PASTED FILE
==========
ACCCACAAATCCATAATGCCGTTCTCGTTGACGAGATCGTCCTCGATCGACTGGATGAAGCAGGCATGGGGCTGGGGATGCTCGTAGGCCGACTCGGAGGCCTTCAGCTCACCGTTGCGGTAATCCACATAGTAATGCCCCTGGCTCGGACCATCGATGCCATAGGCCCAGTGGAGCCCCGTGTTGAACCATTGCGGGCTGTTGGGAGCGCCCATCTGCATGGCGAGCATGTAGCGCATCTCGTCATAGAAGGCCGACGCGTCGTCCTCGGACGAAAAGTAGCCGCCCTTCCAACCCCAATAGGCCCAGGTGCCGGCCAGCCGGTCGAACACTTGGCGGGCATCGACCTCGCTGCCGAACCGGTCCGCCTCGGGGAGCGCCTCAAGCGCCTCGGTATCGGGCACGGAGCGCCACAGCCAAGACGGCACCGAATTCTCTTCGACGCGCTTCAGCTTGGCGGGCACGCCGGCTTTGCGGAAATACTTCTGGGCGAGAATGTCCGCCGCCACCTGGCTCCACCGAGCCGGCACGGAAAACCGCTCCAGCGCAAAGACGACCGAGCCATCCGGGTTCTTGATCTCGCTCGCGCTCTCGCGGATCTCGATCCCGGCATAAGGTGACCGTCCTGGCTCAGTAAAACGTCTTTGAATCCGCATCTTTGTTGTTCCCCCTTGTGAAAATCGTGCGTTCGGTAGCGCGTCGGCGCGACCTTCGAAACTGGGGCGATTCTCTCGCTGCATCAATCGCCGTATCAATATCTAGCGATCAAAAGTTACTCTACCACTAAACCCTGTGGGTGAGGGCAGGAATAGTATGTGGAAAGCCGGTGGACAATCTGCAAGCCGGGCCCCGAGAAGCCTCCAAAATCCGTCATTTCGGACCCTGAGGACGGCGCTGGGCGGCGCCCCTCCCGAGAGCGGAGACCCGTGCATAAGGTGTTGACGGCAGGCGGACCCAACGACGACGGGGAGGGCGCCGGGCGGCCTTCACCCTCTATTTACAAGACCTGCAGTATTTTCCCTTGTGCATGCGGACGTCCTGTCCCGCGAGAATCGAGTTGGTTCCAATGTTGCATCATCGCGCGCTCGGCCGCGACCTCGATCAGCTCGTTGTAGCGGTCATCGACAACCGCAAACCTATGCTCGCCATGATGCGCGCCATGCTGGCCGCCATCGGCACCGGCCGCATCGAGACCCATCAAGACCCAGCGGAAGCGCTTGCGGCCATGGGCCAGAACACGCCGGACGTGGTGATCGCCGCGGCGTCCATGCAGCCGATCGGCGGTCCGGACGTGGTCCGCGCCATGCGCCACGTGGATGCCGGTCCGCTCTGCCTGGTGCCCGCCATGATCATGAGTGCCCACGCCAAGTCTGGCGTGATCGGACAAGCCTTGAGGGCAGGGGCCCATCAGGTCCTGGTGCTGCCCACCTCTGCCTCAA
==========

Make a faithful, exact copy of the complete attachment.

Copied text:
ACCCACAAATCCATAATGCCGTTCTCGTTGACGAGATCGTCCTCGATCGACTGGATGAAGCAGGCATGGGGCTGGGGATGCTCGTAGGCCGACTCGGAGGCCTTCAGCTCACCGTTGCGGTAATCCACATAGTAATGCCCCTGGCTCGGACCATCGATGCCATAGGCCCAGTGGAGCCCCGTGTTGAACCATTGCGGGCTGTTGGGAGCGCCCATCTGCATGGCGAGCATGTAGCGCATCTCGTCATAGAAGGCCGACGCGTCGTCCTCGGACGAAAAGTAGCCGCCCTTCCAACCCCAATAGGCCCAGGTGCCGGCCAGCCGGTCGAACACTTGGCGGGCATCGACCTCGCTGCCGAACCGGTCCGCCTCGGGGAGCGCCTCAAGCGCCTCGGTATCGGGCACGGAGCGCCACAGCCAAGACGGCACCGAATTCTCTTCGACGCGCTTCAGCTTGGCGGGCACGCCGGCTTTGCGGAAATACTTCTGGGCGAGAATGTCCGCCGCCACCTGGCTCCACCGAGCCGGCACGGAAAACCGCTCCAGCGCAAAGACGACCGAGCCATCCGGGTTCTTGATCTCGCTCGCGCTCTCGCGGATCTCGATCCCGGCATAAGGTGACCGTCCTGGCTCAGTAAAACGTCTTTGAATCCGCATCTTTGTTGTTCCCCCTTGTGAAAATCGTGCGTTCGGTAGCGCGTCGGCGCGACCTTCGAAACTGGGGCGATTCTCTCGCTGCATCAATCGCCGTATCAATATCTAGCGATCAAAAGTTACTCTACCACTAAACCCTGTGGGTGAGGGCAGGAATAGTATGTGGAAAGCCGGTGGACAATCTGCAAGCCGGGCCCCGAGAAGCCTCCAAAATCCGTCATTTCGGACCCTGAGGACGGCGCTGGGCGGCGCCCCTCCCGAGAGCGGAGACCCGTGCATAAGGTGTTGACGGCAGGCGGACCCAACGACGACGGGGAGGGCGCCGGGCGGCCTTCACCCTCTATTTACAAGACCTGCAGTATTTTCCCTTGTGCATGCGGACGTCCTGTCCCGCGAGAATCGAGTTGGTTCCAATGTTGCATCATCGCGCGCTCGGCCGCGACCTCGATCAGCTCGTTGTAGCGGTCATCGACAACCGCAAACCTATGCTCGCCATGATGCGCGCCATGCTGGCCGCCATCGGCACCGGCCGCATCGAGACCCATCAAGACCCAGCGGAAGCGCTTGCGGCCATGGGCCAGAACACGCCGGACGTGGTGATCGCCGCGGCGTCCATGCAGCCGATCGGCGGTCCGGACGTGGTCCGCGCCATGCGCCACGTGGATGCCGGTCCGCTCTGCCTGGTGCCCGCCATGATCATGAGTGCCCACGCCAAGTCTGGCGTGATCGGACAAGCCTTGAGGGCAGGGGCCCATCAGGTCCTGGTGCTGCCCACCTCTGCCTCAA